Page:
Our pipeline is rather complex, many departments work on the same data at the same time, so we had a system of hooks and cues, and in general files that expressed opinions on the same objects, even the same properties, and those opinions had to be layered correctly so that the strongest one would be available to use for rendering. 

Hence the first main feature of USD: Composition. Take a character. Then add some rigging information, then load it into a group, where you can add garments and hair. Add some shading. Then load that group into another context, like a shot. On the shot you have layout, then animation, then lighting and FX. But the shot also loads another version of the same character as well as hundreds of thousands of props and architecture parts. Each one of those elements are Usd files, that reference each other and override or enrich the previous layer's results. Better yet, you can load the Usd of the whole shot, and express overrides that will be saved directly onto a low level, like the model itself.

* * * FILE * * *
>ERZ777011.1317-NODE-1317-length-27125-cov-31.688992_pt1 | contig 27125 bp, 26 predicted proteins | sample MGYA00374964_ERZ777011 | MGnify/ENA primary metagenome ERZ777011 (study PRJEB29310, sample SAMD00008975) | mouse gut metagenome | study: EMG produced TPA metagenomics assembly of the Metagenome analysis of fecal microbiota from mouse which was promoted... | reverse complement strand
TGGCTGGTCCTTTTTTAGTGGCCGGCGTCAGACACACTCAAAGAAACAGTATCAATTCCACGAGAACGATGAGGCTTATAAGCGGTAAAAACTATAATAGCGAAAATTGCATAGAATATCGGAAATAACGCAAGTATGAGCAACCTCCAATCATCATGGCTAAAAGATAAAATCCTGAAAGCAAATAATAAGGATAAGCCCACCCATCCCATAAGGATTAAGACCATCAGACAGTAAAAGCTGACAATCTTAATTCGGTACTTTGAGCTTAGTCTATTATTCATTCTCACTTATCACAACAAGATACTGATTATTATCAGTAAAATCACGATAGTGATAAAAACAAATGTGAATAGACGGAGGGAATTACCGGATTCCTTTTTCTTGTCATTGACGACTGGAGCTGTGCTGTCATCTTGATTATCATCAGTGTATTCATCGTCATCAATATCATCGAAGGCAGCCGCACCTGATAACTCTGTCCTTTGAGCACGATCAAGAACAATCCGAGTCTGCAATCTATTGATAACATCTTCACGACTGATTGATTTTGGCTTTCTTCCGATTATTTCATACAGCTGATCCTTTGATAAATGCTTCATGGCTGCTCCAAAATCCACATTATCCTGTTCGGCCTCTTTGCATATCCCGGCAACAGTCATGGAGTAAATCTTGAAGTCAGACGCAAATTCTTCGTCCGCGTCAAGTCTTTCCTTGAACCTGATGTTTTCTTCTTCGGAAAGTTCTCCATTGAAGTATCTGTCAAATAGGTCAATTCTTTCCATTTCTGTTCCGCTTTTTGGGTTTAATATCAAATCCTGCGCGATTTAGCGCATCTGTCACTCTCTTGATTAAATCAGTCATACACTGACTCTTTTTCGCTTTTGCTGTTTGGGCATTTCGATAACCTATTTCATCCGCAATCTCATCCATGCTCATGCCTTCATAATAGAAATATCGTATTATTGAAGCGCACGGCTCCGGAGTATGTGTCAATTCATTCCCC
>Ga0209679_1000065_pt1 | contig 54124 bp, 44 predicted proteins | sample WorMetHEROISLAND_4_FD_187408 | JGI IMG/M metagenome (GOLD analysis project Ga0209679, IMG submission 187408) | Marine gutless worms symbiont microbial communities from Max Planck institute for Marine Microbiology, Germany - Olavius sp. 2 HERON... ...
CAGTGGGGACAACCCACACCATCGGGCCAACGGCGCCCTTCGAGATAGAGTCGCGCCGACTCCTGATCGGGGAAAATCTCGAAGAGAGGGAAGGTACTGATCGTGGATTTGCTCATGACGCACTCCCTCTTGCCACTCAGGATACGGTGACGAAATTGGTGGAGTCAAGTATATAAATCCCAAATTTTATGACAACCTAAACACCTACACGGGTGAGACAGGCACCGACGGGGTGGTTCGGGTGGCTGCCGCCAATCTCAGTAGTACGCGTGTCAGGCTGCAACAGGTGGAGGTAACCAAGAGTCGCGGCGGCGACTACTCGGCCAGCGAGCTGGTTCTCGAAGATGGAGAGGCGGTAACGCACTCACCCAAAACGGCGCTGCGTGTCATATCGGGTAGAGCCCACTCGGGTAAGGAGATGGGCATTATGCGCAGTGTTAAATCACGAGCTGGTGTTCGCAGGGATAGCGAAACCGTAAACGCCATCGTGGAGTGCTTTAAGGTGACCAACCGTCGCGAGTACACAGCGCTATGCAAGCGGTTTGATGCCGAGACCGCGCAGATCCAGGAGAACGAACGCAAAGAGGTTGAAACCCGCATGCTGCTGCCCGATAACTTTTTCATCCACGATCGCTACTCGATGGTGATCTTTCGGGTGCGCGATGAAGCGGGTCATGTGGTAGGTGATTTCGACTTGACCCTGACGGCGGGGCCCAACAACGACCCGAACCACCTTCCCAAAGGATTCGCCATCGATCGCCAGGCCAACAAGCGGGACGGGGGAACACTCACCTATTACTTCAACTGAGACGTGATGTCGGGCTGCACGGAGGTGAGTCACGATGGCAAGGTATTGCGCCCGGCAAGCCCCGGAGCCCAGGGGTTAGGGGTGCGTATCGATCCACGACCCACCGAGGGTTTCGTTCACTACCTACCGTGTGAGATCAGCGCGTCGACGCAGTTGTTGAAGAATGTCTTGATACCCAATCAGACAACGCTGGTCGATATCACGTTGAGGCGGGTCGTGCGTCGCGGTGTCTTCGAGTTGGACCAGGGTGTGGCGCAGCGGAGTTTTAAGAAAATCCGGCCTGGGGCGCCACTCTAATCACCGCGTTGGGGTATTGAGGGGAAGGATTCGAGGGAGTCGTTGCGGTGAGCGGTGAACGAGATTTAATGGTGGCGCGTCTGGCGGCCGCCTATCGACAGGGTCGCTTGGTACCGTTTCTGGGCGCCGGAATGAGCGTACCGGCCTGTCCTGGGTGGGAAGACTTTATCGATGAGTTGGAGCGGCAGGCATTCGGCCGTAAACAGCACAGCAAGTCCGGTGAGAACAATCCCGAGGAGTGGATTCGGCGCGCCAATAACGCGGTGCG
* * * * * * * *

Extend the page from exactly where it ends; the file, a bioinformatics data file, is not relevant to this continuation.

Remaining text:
But what if the character is a template for, say 10 different characters, each of them with 15 different sets of characteristics? Usd can address that with a built in mechanism, called Variant Sets. We use them for many things, starting from modeling variants (which can be switched as late as shot lighting), shading variants, dressing variants, etc... Any set of overrides can be encapsulated into a Variant Set, and given a name. Those can be switched at any time, which made our shading workflows a lot more flexible than, say straight Katana Look Files.

There is a lot more to it, such as schema API's and viewers and editing tools, but hopefully, you get the idea. This has been a game changer for us, and we hope it will be for you too. Stay tuned for updates!